There are basically four different ways that people can experience happiness: physical pleasure, ego gratification, contribution and communion with God. What we do is help show people that our culture is selling us a life that is beneath our dignity. Our culture focuses on the first two levels and stops there. It says, “Get those and you'll be satisfied.” Yet people are miserable and don't know why.

How does that inform the work that you do?

We believe abortion, euthanasia, capital punishment, addictions, violence and most human problems are the result of living beneath ourselves. They are the result of living at the first two levels. If we can show people that true meaning is at levels three and four, then we can change the culture.

Life Principles tackles the abortion argument in a much different fashion than most pro-life organizations.

Abortion undermines not only happiness and rights, but also a healthy understanding of freedom, quality of life and the common good. Choice without justice will turn a society into a tyranny. The crux of the issue is suffering. We do not understand suffering because we do not know what we are destined for. We have no idea who God is.

This also manifests itself in your Being With program. Tell me about that.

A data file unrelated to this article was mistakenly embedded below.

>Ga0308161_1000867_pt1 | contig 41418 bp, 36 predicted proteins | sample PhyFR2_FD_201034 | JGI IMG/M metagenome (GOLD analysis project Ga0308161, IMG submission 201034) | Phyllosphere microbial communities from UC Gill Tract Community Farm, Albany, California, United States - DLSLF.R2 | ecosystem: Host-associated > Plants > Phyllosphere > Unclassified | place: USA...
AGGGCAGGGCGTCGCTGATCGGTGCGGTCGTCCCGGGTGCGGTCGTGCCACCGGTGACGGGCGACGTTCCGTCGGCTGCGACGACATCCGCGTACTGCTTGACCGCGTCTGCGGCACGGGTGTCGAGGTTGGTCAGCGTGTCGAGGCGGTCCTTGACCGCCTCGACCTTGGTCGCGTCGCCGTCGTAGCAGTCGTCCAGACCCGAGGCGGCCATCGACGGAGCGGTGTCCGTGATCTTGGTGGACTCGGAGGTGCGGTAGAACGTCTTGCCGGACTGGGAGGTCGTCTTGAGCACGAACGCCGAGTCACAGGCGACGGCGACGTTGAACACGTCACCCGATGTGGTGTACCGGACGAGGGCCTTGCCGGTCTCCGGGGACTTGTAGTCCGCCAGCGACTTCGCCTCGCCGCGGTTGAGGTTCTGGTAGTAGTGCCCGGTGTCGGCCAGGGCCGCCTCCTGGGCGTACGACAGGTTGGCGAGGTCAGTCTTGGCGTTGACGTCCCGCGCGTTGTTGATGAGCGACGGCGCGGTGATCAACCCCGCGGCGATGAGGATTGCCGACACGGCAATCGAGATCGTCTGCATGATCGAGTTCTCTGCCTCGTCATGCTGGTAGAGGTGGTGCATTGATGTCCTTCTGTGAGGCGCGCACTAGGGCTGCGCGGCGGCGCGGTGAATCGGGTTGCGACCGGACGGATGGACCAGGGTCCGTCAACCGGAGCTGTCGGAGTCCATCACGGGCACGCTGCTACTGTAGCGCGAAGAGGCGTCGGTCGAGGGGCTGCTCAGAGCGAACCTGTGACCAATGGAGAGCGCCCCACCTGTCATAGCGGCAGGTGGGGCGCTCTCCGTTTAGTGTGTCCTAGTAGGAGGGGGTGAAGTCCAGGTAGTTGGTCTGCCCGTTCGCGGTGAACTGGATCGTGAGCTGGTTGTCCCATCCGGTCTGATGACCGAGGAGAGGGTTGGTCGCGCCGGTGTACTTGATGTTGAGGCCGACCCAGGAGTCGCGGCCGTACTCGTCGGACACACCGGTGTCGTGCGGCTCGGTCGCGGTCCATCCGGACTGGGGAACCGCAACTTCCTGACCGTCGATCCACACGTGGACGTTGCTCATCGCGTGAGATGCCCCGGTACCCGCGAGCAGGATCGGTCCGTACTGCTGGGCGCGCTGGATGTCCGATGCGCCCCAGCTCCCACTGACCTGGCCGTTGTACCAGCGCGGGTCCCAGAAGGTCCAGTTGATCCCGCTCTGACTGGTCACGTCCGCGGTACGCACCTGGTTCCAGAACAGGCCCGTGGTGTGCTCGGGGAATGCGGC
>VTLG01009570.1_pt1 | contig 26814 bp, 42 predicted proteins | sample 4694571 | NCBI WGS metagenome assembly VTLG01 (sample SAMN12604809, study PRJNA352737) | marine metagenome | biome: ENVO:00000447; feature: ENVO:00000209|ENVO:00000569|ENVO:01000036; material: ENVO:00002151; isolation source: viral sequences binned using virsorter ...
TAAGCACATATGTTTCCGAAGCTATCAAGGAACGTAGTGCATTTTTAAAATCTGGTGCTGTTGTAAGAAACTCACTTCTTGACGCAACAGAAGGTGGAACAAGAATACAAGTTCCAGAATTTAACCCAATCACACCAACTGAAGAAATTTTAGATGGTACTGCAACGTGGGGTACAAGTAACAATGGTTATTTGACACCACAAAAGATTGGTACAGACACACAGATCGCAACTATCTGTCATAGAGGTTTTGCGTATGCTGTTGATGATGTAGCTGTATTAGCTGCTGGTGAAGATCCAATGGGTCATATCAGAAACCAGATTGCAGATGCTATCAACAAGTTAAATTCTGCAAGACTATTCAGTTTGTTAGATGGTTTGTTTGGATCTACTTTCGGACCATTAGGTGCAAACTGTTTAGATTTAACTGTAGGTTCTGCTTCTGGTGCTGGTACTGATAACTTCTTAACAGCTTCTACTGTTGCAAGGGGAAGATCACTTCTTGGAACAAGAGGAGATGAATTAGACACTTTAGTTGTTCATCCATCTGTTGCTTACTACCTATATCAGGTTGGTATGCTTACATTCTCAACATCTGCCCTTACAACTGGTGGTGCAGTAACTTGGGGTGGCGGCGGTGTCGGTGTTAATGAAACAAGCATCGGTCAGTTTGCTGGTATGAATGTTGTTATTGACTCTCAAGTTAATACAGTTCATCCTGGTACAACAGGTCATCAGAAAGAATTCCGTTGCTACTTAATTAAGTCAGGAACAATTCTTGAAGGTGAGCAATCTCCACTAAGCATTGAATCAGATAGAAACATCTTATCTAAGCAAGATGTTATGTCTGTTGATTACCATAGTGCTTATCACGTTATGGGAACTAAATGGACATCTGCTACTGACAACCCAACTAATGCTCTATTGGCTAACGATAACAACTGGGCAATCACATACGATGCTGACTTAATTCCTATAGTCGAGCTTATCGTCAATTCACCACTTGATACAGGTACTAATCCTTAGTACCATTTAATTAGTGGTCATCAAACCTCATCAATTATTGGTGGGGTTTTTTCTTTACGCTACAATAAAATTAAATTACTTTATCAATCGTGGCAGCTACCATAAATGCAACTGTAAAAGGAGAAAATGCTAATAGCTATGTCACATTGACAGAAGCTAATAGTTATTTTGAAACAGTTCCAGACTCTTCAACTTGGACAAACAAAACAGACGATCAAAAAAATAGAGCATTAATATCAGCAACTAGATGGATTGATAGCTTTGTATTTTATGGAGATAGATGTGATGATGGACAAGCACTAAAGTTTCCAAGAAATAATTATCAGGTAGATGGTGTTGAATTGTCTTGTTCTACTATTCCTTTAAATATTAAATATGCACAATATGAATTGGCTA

Being With encourages people to go into hospitals, prisons, nursing homes or wherever people are suffering and simply be with them. A “being-with” kind of love is more profound than a “doing-for” kind of love.

At some point, with most terminal illnesses, you reach a point where you can no longer help. That's when our culture says, “Quick, end the despair. Kill them in a gentle way and move on.” Being With says that is a robbery. It moves into compassion, looking into the eyes of the other and seeing the eternity of God. The transformations that we are seeing are amazing.

Do you have an example?

Yes. There was one man I visited, Mr. Watson. He had had knee surgery and then an embolism, which caused a heart attack. He was supposed to die in two weeks. The day I visited Mr. Watson, I had been getting kicked out of patients’ rooms all day. I fell back into levels one and two, concentrating on my bruised ego. When I sat down with Mr. Watson he talked for 45 minutes. When he was done, I was very bored, hot and hungry and wanted to go home.

When I got up to go, he shot out his arm and said, “Please, don't go. I need someone to be with me.” I realized that I hadn't been with him. I was being with me. After that we engaged in conversation. He felt free to cry and we talked of God. I was able to share my faith with him. When I got up to go, I kissed him on the head and said, “I think you got what you needed.” He replied, “No, I think you got what you needed.”

Our culture says that if someone is sick, get rid of him. Yet I would have lost the opportunity to connect with Mr. Watson, and the end of the story is that he lived. I see him every couple of months and he continues to ask about my faith.

How has your work influenced your faith?

My own personal relationship with God has moved from an intellectual understanding of who God is to an affective understanding. My view of God now, compared to when I was younger, is that God is my eternal beloved and he loves every human being as if you were the only person he was in love with. The thought of infiniteness loving little, finite, fallible, bumbling me is enough to make me follow him anywhere.